The Flipside to Deflationary Price Pressure

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Macroeconomics

As deflationary price pressures mount, some look to variables such as oil for guidance on trends. In the metals industry, the correlation between metals prices and oil prices may not be as tight as say oil and logistics. But nevertheless, oil price trends do play a role, take aluminum, for example. Though oil does not feed through directly into smelter power costs, in most cases power costs adjust over the long term. Now under $70/barrel, crude oil is at a ten month low. Oil has a high statistical correlation to aluminum because speculators link the oil price to power costs and often make aluminum investment decisions based upon the oil price.

So where is oil going? It’s tempting to think that because a gallon of gasoline is now under $3.00/gallon, the oil price might be back at it’s “historical average” or at least trading in a semi-normal range. But according to this article in the Wall Street Journal, oil futures cost more than the current spot price. The difference between the two, $21.50/barrel, accroding to the article represents an “unprecedented discount.” In addition, the supply market conditions indicate oil won’t remain at current price levels. Here are the elements working against [low] oil prices:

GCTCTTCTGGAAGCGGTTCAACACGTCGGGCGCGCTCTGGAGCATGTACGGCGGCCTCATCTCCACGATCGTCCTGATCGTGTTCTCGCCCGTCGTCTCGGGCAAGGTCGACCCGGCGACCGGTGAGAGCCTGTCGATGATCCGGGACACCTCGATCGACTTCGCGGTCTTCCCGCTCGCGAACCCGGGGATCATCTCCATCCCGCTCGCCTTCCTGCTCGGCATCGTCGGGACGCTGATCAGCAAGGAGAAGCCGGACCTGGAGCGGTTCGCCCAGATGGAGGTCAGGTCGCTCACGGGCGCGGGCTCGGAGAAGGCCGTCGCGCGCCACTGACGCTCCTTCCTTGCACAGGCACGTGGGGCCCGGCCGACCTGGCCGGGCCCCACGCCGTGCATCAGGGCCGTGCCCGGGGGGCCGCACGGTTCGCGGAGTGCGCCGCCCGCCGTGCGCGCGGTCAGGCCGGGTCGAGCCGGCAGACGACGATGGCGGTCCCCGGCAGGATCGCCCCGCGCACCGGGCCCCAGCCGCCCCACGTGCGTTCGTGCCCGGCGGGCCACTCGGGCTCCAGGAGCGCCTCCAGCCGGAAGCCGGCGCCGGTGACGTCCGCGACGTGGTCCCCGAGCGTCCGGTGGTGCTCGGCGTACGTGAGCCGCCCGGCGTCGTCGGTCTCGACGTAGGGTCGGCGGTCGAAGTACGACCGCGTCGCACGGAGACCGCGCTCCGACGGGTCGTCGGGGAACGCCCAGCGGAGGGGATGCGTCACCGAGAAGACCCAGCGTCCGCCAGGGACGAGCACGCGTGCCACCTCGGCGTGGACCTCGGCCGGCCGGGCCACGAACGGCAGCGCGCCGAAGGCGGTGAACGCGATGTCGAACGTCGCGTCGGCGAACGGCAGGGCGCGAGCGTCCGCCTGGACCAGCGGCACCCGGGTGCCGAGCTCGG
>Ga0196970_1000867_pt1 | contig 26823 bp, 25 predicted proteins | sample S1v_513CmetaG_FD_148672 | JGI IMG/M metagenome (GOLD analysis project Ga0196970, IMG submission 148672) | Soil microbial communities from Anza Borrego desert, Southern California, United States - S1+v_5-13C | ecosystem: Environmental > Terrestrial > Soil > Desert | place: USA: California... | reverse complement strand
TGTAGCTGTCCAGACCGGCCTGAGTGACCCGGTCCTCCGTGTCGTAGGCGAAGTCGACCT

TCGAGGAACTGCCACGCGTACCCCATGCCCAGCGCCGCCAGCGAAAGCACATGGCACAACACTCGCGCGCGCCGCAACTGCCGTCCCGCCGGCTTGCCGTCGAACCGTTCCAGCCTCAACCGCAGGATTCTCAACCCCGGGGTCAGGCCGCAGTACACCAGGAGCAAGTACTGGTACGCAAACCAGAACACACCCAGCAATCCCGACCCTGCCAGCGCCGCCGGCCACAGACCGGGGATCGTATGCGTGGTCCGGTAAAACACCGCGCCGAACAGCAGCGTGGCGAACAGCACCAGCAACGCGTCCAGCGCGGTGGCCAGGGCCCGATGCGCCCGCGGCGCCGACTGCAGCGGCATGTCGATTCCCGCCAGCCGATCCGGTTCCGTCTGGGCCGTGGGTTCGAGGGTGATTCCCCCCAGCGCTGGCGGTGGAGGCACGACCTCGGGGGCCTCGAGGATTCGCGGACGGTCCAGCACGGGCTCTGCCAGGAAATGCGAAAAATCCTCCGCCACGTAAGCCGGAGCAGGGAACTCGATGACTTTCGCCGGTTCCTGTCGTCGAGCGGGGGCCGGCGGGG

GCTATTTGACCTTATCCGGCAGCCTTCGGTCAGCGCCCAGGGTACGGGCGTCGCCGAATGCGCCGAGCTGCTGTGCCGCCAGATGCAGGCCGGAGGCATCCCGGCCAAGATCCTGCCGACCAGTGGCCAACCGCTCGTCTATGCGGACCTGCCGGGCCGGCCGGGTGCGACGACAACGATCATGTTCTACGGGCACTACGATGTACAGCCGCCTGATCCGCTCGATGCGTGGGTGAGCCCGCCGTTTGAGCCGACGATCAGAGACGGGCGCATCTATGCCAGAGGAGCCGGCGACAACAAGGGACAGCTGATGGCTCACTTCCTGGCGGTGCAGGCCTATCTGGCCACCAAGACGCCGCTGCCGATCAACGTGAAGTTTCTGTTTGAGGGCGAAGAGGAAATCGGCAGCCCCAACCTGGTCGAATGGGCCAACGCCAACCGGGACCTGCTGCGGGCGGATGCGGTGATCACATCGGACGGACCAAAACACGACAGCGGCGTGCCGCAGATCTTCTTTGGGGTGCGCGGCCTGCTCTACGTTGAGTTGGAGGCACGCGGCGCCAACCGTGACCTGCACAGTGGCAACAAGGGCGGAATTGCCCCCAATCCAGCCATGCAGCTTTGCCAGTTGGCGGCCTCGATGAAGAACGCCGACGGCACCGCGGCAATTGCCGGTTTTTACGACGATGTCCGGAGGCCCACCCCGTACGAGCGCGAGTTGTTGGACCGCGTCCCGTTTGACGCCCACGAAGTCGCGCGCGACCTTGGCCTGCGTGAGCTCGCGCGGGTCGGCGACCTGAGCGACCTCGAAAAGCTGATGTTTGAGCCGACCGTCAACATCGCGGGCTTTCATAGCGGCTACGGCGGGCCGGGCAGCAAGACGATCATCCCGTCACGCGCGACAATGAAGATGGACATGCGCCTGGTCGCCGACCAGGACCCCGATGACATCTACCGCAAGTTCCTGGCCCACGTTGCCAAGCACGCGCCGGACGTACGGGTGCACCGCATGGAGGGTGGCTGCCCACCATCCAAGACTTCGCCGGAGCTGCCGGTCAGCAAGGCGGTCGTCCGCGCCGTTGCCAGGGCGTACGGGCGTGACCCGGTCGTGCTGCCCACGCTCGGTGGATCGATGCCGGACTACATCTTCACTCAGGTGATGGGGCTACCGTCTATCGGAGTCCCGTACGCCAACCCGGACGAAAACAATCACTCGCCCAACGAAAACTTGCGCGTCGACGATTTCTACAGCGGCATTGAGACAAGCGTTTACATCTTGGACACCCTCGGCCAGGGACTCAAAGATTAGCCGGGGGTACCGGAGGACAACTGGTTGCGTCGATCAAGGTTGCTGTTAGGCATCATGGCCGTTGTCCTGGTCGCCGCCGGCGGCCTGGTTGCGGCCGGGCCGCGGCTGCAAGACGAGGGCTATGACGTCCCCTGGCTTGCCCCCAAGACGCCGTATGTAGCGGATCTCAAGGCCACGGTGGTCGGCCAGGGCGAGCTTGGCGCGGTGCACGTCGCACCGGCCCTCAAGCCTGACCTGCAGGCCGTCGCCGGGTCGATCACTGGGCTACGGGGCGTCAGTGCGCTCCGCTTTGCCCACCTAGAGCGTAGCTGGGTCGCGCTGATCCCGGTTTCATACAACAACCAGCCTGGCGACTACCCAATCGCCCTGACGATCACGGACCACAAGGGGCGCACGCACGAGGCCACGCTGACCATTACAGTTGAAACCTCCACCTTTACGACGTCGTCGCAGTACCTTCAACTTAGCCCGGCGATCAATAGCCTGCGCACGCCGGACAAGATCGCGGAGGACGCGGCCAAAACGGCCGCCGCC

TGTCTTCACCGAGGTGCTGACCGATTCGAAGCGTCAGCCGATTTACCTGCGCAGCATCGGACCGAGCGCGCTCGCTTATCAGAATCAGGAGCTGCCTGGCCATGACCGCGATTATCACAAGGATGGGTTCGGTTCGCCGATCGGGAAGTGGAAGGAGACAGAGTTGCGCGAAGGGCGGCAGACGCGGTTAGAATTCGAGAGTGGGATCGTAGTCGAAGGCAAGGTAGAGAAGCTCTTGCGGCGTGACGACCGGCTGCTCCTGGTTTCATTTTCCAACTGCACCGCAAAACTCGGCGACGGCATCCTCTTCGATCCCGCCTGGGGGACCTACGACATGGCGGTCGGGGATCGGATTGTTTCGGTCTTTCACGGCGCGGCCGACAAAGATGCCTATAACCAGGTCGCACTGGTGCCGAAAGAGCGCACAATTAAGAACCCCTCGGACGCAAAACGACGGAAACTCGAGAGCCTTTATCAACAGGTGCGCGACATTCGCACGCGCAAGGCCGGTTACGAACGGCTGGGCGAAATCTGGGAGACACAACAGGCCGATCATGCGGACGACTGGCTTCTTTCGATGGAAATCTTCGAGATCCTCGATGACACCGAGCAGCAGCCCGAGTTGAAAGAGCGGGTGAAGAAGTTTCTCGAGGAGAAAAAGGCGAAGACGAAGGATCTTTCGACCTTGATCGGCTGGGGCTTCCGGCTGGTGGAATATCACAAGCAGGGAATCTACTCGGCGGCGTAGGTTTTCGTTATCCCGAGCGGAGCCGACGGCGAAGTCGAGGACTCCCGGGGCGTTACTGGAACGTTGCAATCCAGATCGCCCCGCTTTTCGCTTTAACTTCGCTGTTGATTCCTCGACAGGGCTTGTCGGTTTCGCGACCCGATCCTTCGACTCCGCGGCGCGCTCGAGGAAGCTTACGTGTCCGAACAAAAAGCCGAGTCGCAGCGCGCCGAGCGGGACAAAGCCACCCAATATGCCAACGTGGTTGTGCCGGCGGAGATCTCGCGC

1. Lower supply investments – discouraging higher cost energy alternatives

2. OPEC cut production by 5% since September

3. Only 660,000 barrels will come from non OPEC producing countries

The speed of price drops has us concerned about the rate in which the oil market could bounce back. If one takes the analysis from the article (statistics and projections from the International Energy Agency) as valid in terms of supply market constraints, it seems logical that higher oil prices are indeed more than a slight possibility. And as we all know, high oil prices create all sorts of inflationary price pressure which would knock a hole in the deflationary price scenario we reported on earlier today.

–Lisa Reisman

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